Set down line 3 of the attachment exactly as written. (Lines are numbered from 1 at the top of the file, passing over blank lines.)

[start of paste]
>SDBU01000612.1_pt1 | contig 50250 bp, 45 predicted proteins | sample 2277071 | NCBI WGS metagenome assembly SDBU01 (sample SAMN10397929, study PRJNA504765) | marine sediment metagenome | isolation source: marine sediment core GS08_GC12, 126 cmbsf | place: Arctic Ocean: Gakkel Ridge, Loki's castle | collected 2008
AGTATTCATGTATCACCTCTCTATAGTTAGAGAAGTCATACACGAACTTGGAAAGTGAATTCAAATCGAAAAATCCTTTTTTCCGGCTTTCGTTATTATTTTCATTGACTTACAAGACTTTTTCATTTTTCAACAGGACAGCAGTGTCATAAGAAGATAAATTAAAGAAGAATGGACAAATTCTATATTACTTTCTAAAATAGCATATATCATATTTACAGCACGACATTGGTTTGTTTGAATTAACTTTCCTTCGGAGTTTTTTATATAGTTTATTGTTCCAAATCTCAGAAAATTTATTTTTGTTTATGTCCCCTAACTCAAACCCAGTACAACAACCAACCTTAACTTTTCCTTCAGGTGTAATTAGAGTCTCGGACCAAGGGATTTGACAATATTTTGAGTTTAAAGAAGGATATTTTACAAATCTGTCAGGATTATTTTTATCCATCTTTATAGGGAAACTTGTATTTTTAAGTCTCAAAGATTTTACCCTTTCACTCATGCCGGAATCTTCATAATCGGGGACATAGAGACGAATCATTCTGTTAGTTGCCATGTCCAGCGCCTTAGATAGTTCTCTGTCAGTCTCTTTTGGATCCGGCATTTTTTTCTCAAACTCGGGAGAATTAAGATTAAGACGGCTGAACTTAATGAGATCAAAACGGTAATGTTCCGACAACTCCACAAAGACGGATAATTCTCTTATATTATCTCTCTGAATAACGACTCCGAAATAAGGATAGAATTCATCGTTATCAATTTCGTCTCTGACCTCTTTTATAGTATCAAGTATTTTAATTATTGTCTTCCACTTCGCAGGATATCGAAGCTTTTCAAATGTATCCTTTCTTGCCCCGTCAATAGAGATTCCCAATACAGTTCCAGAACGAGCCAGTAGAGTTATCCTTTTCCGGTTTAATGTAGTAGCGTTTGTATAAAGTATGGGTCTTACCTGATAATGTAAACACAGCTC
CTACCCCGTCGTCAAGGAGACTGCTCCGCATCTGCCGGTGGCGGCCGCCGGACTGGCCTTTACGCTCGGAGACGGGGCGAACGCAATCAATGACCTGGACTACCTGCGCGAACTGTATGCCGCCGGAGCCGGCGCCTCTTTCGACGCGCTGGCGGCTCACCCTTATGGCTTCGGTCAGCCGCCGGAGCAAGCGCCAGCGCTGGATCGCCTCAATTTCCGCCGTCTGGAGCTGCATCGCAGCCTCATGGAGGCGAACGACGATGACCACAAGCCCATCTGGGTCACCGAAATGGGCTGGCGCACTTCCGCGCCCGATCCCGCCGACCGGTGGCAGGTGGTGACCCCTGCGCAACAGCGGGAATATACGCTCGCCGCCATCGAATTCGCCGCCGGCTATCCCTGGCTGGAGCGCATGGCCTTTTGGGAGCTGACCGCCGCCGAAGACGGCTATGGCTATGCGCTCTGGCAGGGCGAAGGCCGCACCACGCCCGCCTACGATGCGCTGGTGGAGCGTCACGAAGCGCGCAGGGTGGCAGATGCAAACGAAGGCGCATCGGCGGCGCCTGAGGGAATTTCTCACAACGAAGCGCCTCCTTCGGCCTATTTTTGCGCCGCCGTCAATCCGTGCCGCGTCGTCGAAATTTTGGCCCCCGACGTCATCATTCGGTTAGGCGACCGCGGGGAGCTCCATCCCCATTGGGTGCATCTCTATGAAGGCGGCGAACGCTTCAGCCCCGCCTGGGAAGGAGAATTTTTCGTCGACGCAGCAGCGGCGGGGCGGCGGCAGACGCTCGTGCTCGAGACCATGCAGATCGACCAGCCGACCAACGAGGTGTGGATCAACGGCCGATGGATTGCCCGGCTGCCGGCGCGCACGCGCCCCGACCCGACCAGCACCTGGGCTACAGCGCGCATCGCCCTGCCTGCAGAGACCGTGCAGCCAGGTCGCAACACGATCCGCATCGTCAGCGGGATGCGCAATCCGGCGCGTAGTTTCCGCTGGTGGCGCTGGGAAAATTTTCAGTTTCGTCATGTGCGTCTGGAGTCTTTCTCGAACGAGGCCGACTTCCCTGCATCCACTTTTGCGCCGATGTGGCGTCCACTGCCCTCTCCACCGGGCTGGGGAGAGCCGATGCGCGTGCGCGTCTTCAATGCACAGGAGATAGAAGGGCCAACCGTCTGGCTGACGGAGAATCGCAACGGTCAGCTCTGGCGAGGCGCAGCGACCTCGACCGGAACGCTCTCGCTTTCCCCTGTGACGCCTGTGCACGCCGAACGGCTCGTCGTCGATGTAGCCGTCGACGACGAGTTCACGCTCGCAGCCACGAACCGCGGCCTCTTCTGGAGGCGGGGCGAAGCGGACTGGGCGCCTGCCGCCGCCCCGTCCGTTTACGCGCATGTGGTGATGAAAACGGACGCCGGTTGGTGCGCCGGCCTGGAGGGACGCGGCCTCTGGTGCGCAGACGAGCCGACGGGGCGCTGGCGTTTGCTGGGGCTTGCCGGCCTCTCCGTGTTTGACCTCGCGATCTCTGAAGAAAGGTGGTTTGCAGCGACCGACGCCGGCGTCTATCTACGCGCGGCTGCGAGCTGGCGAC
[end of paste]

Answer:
CTACCCCGTCGTCAAGGAGACTGCTCCGCATCTGCCGGTGGCGGCCGCCGGACTGGCCTTTACGCTCGGAGACGGGGCGAACGCAATCAATGACCTGGACTACCTGCGCGAACTGTATGCCGCCGGAGCCGGCGCCTCTTTCGACGCGCTGGCGGCTCACCCTTATGGCTTCGGTCAGCCGCCGGAGCAAGCGCCAGCGCTGGATCGCCTCAATTTCCGCCGTCTGGAGCTGCATCGCAGCCTCATGGAGGCGAACGACGATGACCACAAGCCCATCTGGGTCACCGAAATGGGCTGGCGCACTTCCGCGCCCGATCCCGCCGACCGGTGGCAGGTGGTGACCCCTGCGCAACAGCGGGAATATACGCTCGCCGCCATCGAATTCGCCGCCGGCTATCCCTGGCTGGAGCGCATGGCCTTTTGGGAGCTGACCGCCGCCGAAGACGGCTATGGCTATGCGCTCTGGCAGGGCGAAGGCCGCACCACGCCCGCCTACGATGCGCTGGTGGAGCGTCACGAAGCGCGCAGGGTGGCAGATGCAAACGAAGGCGCATCGGCGGCGCCTGAGGGAATTTCTCACAACGAAGCGCCTCCTTCGGCCTATTTTTGCGCCGCCGTCAATCCGTGCCGCGTCGTCGAAATTTTGGCCCCCGACGTCATCATTCGGTTAGGCGACCGCGGGGAGCTCCATCCCCATTGGGTGCATCTCTATGAAGGCGGCGAACGCTTCAGCCCCGCCTGGGAAGGAGAATTTTTCGTCGACGCAGCAGCGGCGGGGCGGCGGCAGACGCTCGTGCTCGAGACCATGCAGATCGACCAGCCGACCAACGAGGTGTGGATCAACGGCCGATGGATTGCCCGGCTGCCGGCGCGCACGCGCCCCGACCCGACCAGCACCTGGGCTACAGCGCGCATCGCCCTGCCTGCAGAGACCGTGCAGCCAGGTCGCAACACGATCCGCATCGTCAGCGGGATGCGCAATCCGGCGCGTAGTTTCCGCTGGTGGCGCTGGGAAAATTTTCAGTTTCGTCATGTGCGTCTGGAGTCTTTCTCGAACGAGGCCGACTTCCCTGCATCCACTTTTGCGCCGATGTGGCGTCCACTGCCCTCTCCACCGGGCTGGGGAGAGCCGATGCGCGTGCGCGTCTTCAATGCACAGGAGATAGAAGGGCCAACCGTCTGGCTGACGGAGAATCGCAACGGTCAGCTCTGGCGAGGCGCAGCGACCTCGACCGGAACGCTCTCGCTTTCCCCTGTGACGCCTGTGCACGCCGAACGGCTCGTCGTCGATGTAGCCGTCGACGACGAGTTCACGCTCGCAGCCACGAACCGCGGCCTCTTCTGGAGGCGGGGCGAAGCGGACTGGGCGCCTGCCGCCGCCCCGTCCGTTTACGCGCATGTGGTGATGAAAACGGACGCCGGTTGGTGCGCCGGCCTGGAGGGACGCGGCCTCTGGTGCGCAGACGAGCCGACGGGGCGCTGGCGTTTGCTGGGGCTTGCCGGCCTCTCCGTGTTTGACCTCGCGATCTCTGAAGAAAGGTGGTTTGCAGCGACCGACGCCGGCGTCTATCTACGCGCGGCTGCGAGCTGGCGAC